The top-level arrests have created opportunities for smaller players to vie for control of principal traffic routes. The result: Battles once contained in border towns have spread to tourist hot spots.
"In some sense, as the country is more democratic, so is the drug trade," says Bruce Bagley, a drug-trade expert at the University of Miami. "There are a lot more players in it, and crime has risen because Mexican authorities don't have the personnel [to tackle it]."
In Acapulco, the results have been devastating. The bay town was once a playground of Hollywood stars. On a recent day, as Mr. Valdez Reycen from the police department went through photos chronicling events over the last few months, it seemed more like the backdrop to a horror film.
In January, a daytime shootout a mile from the beach left four suspected traffickers dead. Three months later, two heads were hung outside the state Finance and Administration headquarters, where the shootout had been, with a note: "So that you learn to respect."
Teresa de Jesús Rivas, the city's tourism director, says that vacationers have not been scared away in recent years. The number of visitors increased from 5.3 million in 2004 to 5.7 million in 2005, and she expects this year to keep pace with, or exceed, the last.
Still, drug violence does image damage. "When people are looking for a destination for vacation and they see there are heads in Acapulco, it's not going to be as attractive," she says outside her office, next to a huge photo of the bay when foreign tourism dominated the market. These days, only about 15 percent of tourists hail from other countries.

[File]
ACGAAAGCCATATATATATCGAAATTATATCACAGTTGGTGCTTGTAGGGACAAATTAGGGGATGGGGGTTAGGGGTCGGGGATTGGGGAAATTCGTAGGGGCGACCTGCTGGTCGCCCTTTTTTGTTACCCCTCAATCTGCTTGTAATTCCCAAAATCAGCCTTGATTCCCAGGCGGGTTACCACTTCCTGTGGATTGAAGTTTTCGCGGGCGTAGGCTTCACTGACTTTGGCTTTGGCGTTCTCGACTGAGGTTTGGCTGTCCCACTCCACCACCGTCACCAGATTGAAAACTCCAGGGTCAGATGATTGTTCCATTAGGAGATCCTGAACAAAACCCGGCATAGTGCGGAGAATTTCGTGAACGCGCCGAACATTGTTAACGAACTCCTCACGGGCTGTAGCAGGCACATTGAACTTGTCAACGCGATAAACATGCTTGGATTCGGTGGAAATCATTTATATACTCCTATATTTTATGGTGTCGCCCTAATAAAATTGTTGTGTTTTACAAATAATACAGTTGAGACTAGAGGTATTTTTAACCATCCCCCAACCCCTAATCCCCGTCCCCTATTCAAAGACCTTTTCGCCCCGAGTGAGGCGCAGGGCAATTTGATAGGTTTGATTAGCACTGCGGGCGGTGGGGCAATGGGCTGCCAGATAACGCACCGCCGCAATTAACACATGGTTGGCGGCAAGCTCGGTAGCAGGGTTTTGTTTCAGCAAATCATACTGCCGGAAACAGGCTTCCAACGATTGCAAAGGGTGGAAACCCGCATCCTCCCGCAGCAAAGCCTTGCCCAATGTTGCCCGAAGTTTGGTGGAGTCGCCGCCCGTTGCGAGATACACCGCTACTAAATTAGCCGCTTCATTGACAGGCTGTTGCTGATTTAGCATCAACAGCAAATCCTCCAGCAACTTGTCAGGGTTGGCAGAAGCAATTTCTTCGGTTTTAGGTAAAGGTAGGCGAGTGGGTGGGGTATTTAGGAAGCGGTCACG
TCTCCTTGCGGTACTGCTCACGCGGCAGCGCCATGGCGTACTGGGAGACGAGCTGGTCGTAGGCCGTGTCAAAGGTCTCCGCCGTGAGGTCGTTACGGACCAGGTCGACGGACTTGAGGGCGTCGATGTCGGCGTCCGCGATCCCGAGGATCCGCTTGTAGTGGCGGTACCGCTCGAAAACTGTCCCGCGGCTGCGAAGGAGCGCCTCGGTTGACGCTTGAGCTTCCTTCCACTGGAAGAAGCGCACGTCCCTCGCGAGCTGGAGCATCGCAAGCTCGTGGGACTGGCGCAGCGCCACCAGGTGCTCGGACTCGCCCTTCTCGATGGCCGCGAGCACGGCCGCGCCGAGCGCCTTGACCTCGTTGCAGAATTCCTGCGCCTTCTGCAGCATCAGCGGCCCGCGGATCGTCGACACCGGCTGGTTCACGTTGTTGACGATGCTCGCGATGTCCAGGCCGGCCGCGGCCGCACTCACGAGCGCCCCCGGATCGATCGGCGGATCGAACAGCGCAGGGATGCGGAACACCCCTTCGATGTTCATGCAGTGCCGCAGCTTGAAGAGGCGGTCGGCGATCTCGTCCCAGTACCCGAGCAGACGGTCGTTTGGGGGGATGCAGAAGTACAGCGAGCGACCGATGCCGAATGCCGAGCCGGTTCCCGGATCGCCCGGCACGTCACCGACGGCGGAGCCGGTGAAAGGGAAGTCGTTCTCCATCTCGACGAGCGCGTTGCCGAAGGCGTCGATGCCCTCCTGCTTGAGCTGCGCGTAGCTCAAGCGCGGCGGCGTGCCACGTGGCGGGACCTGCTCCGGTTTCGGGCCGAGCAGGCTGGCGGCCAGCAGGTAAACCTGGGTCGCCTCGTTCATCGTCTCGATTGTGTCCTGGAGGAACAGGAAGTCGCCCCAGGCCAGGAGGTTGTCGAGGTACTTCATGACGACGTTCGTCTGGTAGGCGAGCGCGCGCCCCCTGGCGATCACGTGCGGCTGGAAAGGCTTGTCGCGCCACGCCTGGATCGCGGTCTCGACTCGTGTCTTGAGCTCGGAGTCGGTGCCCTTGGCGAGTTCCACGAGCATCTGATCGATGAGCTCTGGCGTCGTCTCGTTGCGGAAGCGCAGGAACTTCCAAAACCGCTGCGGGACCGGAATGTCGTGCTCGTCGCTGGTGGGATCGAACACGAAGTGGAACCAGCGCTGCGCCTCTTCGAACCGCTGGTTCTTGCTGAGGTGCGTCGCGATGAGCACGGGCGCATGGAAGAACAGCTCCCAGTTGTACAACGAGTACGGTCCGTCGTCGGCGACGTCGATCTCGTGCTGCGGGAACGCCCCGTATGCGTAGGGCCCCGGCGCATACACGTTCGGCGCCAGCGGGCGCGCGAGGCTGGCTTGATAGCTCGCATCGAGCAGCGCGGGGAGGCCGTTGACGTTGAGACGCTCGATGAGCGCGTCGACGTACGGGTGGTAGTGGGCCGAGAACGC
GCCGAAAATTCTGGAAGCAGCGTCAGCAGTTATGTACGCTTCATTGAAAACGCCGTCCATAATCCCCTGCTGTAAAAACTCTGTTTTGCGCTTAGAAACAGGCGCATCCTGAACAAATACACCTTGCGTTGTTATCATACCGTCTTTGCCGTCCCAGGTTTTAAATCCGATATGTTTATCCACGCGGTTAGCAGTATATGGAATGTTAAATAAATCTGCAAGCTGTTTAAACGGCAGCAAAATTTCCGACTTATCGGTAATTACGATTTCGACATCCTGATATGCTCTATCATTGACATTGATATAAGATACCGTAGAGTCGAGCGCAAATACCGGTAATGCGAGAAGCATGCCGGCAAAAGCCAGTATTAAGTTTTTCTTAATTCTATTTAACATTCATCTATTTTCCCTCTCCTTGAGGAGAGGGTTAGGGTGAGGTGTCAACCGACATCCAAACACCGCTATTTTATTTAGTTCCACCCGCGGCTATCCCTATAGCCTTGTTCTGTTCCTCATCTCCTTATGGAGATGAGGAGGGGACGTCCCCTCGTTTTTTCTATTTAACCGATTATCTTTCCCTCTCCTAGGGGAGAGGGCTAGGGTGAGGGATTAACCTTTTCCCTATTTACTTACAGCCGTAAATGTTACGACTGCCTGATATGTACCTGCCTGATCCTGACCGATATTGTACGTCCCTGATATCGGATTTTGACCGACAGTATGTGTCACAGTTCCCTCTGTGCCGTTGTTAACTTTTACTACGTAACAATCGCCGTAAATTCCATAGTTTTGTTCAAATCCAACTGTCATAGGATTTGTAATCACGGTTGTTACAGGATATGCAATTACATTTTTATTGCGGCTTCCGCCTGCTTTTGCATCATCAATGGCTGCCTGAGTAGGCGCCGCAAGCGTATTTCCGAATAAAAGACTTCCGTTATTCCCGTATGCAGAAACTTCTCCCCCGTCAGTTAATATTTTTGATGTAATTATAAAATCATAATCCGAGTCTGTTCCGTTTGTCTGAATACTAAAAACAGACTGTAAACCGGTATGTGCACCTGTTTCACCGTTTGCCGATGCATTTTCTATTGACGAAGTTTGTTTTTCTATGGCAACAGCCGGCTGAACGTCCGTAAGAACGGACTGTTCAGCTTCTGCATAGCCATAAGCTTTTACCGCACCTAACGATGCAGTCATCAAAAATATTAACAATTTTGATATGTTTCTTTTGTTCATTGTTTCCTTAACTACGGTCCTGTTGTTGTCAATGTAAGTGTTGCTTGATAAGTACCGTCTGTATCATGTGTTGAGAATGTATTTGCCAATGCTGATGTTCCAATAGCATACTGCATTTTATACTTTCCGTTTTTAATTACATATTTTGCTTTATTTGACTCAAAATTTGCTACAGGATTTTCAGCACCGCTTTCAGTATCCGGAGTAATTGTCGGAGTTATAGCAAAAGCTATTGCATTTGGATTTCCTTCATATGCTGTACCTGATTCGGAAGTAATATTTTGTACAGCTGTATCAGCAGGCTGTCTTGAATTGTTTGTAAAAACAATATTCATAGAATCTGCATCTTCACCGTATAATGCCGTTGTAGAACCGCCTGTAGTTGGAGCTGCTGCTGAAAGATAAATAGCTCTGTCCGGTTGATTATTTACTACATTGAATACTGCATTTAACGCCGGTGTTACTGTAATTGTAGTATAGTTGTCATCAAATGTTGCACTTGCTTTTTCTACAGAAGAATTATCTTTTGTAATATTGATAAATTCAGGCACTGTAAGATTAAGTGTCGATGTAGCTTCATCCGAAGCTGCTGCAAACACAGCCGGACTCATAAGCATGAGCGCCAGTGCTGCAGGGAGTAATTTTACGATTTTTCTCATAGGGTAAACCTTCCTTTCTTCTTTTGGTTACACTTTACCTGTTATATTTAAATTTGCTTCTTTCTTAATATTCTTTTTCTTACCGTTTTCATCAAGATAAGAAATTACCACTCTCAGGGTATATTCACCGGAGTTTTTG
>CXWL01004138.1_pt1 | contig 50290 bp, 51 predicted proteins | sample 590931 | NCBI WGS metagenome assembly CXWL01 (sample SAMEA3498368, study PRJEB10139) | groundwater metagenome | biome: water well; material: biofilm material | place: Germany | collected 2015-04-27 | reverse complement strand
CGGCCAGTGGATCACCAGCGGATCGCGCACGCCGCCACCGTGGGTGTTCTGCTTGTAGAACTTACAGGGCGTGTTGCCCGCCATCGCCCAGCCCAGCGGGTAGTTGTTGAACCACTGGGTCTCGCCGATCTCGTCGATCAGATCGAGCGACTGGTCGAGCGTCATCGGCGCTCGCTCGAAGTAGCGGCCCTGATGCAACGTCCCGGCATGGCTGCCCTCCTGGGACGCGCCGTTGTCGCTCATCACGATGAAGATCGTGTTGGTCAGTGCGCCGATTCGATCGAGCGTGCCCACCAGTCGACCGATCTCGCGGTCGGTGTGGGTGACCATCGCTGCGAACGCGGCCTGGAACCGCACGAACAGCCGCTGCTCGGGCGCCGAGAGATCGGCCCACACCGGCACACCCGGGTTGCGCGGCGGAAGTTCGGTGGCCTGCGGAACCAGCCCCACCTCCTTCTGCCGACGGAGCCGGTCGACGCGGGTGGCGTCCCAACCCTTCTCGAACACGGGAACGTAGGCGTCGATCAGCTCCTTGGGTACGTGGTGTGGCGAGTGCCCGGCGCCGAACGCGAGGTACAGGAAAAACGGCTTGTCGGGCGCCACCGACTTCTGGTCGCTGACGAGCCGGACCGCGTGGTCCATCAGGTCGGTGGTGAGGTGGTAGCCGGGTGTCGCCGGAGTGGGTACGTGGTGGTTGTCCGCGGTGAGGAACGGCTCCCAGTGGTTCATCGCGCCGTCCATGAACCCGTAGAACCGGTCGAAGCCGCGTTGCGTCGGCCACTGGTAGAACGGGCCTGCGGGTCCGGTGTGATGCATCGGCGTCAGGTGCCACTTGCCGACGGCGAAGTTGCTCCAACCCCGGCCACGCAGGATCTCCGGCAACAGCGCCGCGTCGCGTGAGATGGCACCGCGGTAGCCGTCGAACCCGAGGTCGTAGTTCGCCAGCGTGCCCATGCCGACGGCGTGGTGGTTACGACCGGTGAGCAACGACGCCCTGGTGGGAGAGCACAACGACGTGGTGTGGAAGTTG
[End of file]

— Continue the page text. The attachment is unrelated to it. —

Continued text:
These are among the challenges for Salgado, who says security is his top priority. He led a peace march in July. And he says that random street patrols, which include 400 federal, state, and local police have started to tranquilize the town. "The people were afraid, terrorized, horrified, but it's improved," Salgado says.
Fernando Tenopala, the president of a local business group, agrees that the situation is better. "When the extreme violence began [this year], suddenly we felt very alone ... and protested for peace," he says. Since then the police have received training in using arms, as well as 250 additional HK-36 rifles. "Things have improved, though we have to continue fighting."
President-elect Calderón has already outlined plans to create a national crime database and sweep the police of corruption.
Local residents remain doubtful. Mari Acosta, a cook in a local eatery, says she is tired of the line that the drug wars are between enemies – especially since she says no one knows who the enemy is. "It's hurting the rest of us too, but the government does nothing about it, probably because they are involved, otherwise they wouldn't get killed," she says in a low voice so customers don't hear.
Just last month she saw in the newspaper that a regular customer was gunned down outside town. She didn't know his name but recognized his face. Says Ms. Acosta: "I don't know what's going to happen with us here in Acapulco."
• Ms. Llana is Latin America correspondent for the Monitor and USA Today.